Know When To Fold ‘Em: Billionaire Leon Cooperman To Close Hedge Fund After Big Comeback
Billionaire hedge fund manager Leon Cooperman, one of this generation’s most successful and highly watched investors, is closing his hedge fund Omega Advisors after 26 years and will convert it to a family office. Cooperman, 75, characterized the move as returning client money at a high after a run of strong performance, citing a famous line in Kenny Rogers’ classic ballad The Gambler, “You’ve got to know when to hold ’em, know when to fold ’em.”
“I am pleased that at present, given the firm’s positive performance over the past two-and-a-half years, all of you are at a record high on your investments, which is important to me as I plan this next move,” he said in the client letter obtained by Forbes. Cooperman, who signed Warren Buffett and Bill Gates’ Giving Pledge in 2010 and is worth $3.2 billion according to Forbes estimates, is likely to now dedicate an even greater portion of his time to philanthropy.
“[M]y financial wealth is earmarked to be returned to society in the hope of benefiting those in need, prominent among them youngsters who can use a helping hand in their quest to achieve the American Dream as I have,” said Cooperman in the introspective letter. “I don’t want to spend the rest of my life chasing the S&P 500 and focused on generating returns on investor capital.”
The decision to close Omega to outside investors has been a long time coming. After peaking at over $10 billion in assets after the crisis, Omega’s assets dwindled to just $3.6 billion after the Securities and Exchange Commission leveled insider trading charges against Cooperman for trades he directed in a small pipeline stock. In 2017, after spending millions to contest the charges, Cooperman settled by paying $4.9 million, but neither admitted nor denied the accusations.
As the investigation swirled, and amid a bull market in stocks that caused many hedge funds to flounder or close, Cooperman performed strongly.
In 2017, Omega’s main Overseas Fund returned 16.6% after fees, while strategies in corporate debt and structured credit outperformed. At year-end 2017, Cooperman told limited partners he believed the challenges to active management and hedge funds amid the rise of passive index investments were fading. He also expressed a generally bullish outlook on the state of the U.S. economy. Omega’s best-performing investments in recent years included tech stocks such as Google, Facebook, Dell Technologies and Microsoft. Corporate credit and structured credit were the biggest drivers of Omega’s alpha in 2017.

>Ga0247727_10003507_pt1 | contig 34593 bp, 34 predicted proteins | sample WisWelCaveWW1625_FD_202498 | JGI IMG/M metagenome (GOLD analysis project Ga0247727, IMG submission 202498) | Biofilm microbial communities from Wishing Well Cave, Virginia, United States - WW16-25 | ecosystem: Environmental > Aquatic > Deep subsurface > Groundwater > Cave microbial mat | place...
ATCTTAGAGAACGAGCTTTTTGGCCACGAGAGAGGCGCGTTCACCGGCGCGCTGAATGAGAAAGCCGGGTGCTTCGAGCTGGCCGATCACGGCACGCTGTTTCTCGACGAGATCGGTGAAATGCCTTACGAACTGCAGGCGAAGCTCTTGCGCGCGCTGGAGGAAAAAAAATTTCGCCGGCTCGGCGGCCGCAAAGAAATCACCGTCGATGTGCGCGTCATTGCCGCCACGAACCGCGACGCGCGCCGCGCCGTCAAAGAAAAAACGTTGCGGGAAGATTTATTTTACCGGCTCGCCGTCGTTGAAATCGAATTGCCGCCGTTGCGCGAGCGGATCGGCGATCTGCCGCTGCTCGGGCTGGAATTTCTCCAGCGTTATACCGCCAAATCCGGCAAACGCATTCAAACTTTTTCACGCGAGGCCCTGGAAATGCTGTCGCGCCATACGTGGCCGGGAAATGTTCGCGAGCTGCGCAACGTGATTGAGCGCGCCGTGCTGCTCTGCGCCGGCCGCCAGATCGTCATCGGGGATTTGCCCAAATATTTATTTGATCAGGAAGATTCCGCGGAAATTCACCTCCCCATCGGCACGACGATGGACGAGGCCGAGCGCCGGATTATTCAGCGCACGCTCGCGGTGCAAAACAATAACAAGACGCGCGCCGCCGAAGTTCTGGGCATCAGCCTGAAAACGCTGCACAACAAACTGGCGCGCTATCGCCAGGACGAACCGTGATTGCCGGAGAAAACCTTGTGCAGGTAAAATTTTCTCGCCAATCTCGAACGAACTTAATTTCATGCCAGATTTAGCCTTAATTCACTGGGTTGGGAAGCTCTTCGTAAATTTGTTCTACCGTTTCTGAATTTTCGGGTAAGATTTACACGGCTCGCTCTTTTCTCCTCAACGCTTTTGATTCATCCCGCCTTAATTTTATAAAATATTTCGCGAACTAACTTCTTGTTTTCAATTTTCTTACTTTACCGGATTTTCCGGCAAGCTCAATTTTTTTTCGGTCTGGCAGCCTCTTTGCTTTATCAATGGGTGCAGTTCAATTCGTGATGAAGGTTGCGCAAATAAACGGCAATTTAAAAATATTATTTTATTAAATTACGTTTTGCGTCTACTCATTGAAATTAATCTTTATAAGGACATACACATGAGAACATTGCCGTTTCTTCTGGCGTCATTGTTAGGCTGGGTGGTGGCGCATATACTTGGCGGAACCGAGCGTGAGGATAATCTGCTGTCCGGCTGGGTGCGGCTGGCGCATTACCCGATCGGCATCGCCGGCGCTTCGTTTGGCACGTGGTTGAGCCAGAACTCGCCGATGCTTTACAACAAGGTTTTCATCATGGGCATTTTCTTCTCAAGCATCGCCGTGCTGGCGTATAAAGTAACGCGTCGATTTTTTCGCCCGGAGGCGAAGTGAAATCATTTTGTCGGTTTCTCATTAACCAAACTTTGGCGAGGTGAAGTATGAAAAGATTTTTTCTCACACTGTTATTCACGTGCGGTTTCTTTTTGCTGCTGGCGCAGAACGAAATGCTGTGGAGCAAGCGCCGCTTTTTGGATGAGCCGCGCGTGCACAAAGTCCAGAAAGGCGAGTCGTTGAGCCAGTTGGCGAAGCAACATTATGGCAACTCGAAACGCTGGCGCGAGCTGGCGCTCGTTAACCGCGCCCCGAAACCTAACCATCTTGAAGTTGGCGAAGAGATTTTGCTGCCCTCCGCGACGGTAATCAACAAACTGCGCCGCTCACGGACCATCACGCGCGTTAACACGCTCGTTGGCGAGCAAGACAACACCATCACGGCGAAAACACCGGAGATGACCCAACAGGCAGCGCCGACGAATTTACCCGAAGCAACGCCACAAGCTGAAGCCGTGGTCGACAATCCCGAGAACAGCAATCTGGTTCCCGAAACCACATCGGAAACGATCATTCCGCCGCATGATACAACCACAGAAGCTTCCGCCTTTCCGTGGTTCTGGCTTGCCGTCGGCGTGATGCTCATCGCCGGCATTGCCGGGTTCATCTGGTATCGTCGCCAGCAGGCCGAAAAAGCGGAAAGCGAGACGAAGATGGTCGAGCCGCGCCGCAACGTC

While Cooperman will now invest out of a family office, some Omega employees will soon spin out and continue running hedge fund strategies. Sam Martini and Eric Schneider, two portfolio managers at the head of Omega’s Credit Opportunities Fund, will continue the strategy under a new name. Rebecca Pacholder, an Omega PM of six years, will be launching a new high-yield debt and distressed fund. Cooperman will be a big investor in both strategies.
About his retirement as a hedge fund investor, Coopeman took an upbeat tone. “I’ve been happily married to the same woman for 52 years, don’t need the money, and know when to fold ’em.”
The son of a South Bronx-based plumber and a first generation college graduate, Cooperman credits his success to a string of opportunity afforded to him. Educated at local public schools in the Bronx, Cooperman matriculated to Hunter College where he met his wife of 54-years, Toby. As Cooperman tells it, after earning an MBA at the Columbia University Graduate School of Business, he joined Goldman Sachs the day after graduation. He then embarked on a storied quarter century career at Goldman, where he built up its vaunted $1.5 trillion asset management unit, Goldman Sachs Asset Management.
In 1991, Cooperman left Goldman to start his own fund, called Omega. Since inception, Cooperman’s main fund has returned over 12.5% net of fees, outperforming the S&P 500 by about three percentage points annually.
In philanthropy, Cooperman has dedicated his resources to expanding educational opportunities and improving healthcare, particularly in New Jersey and Florida, where he now resides.
He’s helped thousands of high-achieving young adults pay for their college educations through the Cooperman College Scholars Fund. A proud alumnus of Hunter College and Columbia University, Cooperman has been a major donor to both schools. Last year, the Saint Barnabas Medical Center opened a 241,000-square-foot addition to its Livingston medical center using a $25 million gift from Leon and Toby Cooperman. Increasingly dedicated to giving away his billions, Cooperman will sometimes break out into song for phone callers when describing his newest charitable venture, the Songs of Love Foundation, a 501(c)(3) organization that records personalized music for those facing chronic illness.